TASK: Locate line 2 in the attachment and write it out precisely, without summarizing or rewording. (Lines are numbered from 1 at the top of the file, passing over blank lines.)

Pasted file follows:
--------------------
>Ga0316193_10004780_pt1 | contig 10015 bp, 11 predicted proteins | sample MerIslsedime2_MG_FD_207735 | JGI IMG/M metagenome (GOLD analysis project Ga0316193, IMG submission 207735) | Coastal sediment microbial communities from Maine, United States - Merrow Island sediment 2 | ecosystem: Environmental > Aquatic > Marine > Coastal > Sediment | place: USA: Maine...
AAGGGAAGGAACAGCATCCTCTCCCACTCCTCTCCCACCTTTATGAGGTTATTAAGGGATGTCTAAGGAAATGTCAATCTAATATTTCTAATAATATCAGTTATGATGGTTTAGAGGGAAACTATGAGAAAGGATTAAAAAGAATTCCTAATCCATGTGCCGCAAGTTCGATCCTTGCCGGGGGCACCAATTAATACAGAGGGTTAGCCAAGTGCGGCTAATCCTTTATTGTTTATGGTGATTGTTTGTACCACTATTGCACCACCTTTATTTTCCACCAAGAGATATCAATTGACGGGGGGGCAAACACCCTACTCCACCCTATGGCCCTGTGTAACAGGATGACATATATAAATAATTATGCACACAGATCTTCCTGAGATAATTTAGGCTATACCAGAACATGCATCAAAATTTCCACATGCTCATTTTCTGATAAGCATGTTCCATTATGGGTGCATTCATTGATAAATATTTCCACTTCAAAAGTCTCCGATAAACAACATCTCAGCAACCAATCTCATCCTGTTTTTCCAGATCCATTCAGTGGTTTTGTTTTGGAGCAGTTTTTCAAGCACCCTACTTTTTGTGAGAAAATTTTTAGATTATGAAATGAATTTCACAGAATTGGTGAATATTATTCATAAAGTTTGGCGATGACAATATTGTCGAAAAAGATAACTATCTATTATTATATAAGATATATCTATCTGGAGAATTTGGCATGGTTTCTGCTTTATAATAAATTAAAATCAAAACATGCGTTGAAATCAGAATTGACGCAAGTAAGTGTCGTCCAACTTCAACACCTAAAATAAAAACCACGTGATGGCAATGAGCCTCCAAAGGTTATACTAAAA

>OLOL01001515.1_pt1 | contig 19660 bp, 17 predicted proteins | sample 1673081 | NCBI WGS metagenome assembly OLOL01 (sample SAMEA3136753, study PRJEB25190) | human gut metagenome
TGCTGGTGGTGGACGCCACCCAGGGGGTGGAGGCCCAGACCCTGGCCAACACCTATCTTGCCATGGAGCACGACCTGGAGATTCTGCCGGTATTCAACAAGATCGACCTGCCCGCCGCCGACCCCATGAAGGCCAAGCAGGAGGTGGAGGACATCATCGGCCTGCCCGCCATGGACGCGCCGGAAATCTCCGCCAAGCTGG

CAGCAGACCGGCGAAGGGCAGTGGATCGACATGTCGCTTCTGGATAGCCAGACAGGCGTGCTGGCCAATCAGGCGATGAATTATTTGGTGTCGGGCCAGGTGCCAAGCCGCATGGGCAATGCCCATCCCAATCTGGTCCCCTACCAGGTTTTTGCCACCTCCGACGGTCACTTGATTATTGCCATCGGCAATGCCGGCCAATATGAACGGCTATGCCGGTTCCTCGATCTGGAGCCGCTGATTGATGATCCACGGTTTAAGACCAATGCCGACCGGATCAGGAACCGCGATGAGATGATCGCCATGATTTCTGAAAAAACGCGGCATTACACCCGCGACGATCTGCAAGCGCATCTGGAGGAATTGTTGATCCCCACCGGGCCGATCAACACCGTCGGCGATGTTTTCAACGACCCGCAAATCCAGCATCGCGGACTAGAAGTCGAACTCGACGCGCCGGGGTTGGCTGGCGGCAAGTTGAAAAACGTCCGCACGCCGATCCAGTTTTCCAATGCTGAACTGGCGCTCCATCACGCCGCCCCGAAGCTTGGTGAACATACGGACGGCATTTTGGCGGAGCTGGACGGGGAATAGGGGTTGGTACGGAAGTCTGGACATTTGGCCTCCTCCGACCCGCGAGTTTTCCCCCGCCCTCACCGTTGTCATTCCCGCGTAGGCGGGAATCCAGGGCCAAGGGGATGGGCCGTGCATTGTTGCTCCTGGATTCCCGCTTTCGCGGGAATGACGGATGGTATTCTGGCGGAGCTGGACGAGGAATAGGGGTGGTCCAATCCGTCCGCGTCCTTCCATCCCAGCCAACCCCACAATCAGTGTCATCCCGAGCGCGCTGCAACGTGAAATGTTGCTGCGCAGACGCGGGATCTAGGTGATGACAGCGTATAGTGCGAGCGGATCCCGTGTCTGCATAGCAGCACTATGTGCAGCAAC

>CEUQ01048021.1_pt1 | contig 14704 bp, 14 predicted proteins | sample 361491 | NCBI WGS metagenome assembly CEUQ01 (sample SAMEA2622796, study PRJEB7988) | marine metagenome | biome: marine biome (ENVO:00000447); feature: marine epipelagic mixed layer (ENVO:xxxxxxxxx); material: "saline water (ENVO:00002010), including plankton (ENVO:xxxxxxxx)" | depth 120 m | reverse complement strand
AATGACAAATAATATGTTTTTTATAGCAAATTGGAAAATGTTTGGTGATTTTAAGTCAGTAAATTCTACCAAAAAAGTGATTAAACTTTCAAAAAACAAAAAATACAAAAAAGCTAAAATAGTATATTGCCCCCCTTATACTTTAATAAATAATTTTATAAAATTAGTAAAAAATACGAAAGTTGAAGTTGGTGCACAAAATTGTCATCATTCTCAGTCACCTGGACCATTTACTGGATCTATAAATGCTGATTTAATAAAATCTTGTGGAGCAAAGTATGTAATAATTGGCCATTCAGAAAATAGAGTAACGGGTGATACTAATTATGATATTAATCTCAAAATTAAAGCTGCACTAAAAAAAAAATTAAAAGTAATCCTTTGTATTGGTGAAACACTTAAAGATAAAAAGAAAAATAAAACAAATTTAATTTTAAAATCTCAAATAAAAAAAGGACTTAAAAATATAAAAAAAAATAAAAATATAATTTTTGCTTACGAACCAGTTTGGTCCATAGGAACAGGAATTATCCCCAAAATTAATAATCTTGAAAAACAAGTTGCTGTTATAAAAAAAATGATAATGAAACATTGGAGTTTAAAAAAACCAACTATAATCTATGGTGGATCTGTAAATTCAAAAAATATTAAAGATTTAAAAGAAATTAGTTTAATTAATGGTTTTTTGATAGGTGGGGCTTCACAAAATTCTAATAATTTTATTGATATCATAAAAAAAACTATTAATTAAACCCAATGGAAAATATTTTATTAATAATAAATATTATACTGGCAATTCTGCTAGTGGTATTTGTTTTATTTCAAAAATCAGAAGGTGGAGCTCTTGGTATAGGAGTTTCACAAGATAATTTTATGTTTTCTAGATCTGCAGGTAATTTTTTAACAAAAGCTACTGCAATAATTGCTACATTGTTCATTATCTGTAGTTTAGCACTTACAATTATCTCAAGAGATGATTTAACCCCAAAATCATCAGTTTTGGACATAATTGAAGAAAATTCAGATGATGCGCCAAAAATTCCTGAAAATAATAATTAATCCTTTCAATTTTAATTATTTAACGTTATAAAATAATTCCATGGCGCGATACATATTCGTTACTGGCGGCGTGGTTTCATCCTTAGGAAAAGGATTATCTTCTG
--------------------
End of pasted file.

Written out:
AAGGGAAGGAACAGCATCCTCTCCCACTCCTCTCCCACCTTTATGAGGTTATTAAGGGATGTCTAAGGAAATGTCAATCTAATATTTCTAATAATATCAGTTATGATGGTTTAGAGGGAAACTATGAGAAAGGATTAAAAAGAATTCCTAATCCATGTGCCGCAAGTTCGATCCTTGCCGGGGGCACCAATTAATACAGAGGGTTAGCCAAGTGCGGCTAATCCTTTATTGTTTATGGTGATTGTTTGTACCACTATTGCACCACCTTTATTTTCCACCAAGAGATATCAATTGACGGGGGGGCAAACACCCTACTCCACCCTATGGCCCTGTGTAACAGGATGACATATATAAATAATTATGCACACAGATCTTCCTGAGATAATTTAGGCTATACCAGAACATGCATCAAAATTTCCACATGCTCATTTTCTGATAAGCATGTTCCATTATGGGTGCATTCATTGATAAATATTTCCACTTCAAAAGTCTCCGATAAACAACATCTCAGCAACCAATCTCATCCTGTTTTTCCAGATCCATTCAGTGGTTTTGTTTTGGAGCAGTTTTTCAAGCACCCTACTTTTTGTGAGAAAATTTTTAGATTATGAAATGAATTTCACAGAATTGGTGAATATTATTCATAAAGTTTGGCGATGACAATATTGTCGAAAAAGATAACTATCTATTATTATATAAGATATATCTATCTGGAGAATTTGGCATGGTTTCTGCTTTATAATAAATTAAAATCAAAACATGCGTTGAAATCAGAATTGACGCAAGTAAGTGTCGTCCAACTTCAACACCTAAAATAAAAACCACGTGATGGCAATGAGCCTCCAAAGGTTATACTAAAA